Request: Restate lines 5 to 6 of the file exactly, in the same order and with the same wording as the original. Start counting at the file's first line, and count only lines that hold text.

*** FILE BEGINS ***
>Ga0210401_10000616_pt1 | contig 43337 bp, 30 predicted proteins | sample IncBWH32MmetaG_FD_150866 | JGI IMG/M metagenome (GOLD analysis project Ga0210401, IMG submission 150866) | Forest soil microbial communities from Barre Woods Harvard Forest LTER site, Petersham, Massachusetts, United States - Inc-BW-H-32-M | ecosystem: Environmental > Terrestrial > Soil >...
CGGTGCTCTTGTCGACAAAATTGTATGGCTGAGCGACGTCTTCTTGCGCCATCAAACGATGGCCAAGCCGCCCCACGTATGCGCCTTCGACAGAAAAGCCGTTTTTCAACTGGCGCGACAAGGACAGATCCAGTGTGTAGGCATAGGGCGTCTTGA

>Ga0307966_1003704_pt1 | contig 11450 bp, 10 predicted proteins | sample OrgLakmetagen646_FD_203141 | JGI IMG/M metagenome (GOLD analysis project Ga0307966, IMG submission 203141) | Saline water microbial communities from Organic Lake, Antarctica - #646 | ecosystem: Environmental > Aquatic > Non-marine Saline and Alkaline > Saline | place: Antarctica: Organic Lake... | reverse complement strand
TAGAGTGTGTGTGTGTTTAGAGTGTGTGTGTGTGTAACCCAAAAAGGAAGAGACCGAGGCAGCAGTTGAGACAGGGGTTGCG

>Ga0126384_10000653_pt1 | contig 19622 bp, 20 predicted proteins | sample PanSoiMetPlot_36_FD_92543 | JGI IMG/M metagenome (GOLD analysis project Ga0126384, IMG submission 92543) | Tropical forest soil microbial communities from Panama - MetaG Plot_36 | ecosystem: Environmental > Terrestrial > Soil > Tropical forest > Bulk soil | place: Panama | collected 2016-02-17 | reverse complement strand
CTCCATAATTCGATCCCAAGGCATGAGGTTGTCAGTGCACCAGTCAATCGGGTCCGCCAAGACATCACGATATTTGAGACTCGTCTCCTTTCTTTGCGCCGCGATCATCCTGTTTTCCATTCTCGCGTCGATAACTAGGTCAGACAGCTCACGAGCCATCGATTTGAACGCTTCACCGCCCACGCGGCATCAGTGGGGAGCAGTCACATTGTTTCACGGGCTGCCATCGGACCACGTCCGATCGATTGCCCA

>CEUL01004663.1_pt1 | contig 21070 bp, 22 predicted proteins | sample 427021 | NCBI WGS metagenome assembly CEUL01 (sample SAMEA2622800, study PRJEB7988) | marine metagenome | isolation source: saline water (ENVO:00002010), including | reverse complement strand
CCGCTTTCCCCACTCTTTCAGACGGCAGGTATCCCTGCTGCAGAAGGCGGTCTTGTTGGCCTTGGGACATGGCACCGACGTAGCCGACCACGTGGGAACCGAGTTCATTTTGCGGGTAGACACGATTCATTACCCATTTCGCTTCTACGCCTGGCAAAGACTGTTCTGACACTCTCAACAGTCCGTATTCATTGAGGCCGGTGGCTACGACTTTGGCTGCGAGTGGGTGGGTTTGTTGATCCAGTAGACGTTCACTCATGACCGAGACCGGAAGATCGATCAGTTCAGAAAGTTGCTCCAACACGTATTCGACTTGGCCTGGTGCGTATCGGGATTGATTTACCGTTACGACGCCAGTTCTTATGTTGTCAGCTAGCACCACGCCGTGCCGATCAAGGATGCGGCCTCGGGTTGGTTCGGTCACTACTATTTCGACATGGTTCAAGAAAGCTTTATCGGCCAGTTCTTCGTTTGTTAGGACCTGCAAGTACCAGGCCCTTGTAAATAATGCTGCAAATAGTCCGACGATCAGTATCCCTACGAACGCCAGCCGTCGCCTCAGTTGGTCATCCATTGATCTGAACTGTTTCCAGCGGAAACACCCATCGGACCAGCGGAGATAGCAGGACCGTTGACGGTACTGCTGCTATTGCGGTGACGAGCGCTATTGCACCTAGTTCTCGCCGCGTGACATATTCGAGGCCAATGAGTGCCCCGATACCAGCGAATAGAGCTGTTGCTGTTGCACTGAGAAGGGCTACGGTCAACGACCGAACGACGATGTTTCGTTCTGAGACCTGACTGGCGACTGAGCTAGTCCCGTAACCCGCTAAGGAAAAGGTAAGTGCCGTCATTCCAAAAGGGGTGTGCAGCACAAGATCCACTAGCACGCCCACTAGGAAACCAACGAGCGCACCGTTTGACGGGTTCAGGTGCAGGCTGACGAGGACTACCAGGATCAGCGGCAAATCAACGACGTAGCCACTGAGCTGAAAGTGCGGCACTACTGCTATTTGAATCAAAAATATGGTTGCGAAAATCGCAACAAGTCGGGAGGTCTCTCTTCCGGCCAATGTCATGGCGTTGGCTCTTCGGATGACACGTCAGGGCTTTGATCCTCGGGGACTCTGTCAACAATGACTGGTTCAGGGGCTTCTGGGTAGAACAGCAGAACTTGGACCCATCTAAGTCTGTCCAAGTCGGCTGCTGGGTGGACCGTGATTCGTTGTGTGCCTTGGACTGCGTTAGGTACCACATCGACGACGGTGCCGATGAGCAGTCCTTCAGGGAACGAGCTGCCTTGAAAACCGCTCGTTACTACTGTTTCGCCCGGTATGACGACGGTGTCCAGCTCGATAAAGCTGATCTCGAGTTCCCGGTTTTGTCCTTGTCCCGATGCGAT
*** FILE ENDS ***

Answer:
>Ga0126384_10000653_pt1 | contig 19622 bp, 20 predicted proteins | sample PanSoiMetPlot_36_FD_92543 | JGI IMG/M metagenome (GOLD analysis project Ga0126384, IMG submission 92543) | Tropical forest soil microbial communities from Panama - MetaG Plot_36 | ecosystem: Environmental > Terrestrial > Soil > Tropical forest > Bulk soil | place: Panama | collected 2016-02-17 | reverse complement strand
CTCCATAATTCGATCCCAAGGCATGAGGTTGTCAGTGCACCAGTCAATCGGGTCCGCCAAGACATCACGATATTTGAGACTCGTCTCCTTTCTTTGCGCCGCGATCATCCTGTTTTCCATTCTCGCGTCGATAACTAGGTCAGACAGCTCACGAGCCATCGATTTGAACGCTTCACCGCCCACGCGGCATCAGTGGGGAGCAGTCACATTGTTTCACGGGCTGCCATCGGACCACGTCCGATCGATTGCCCA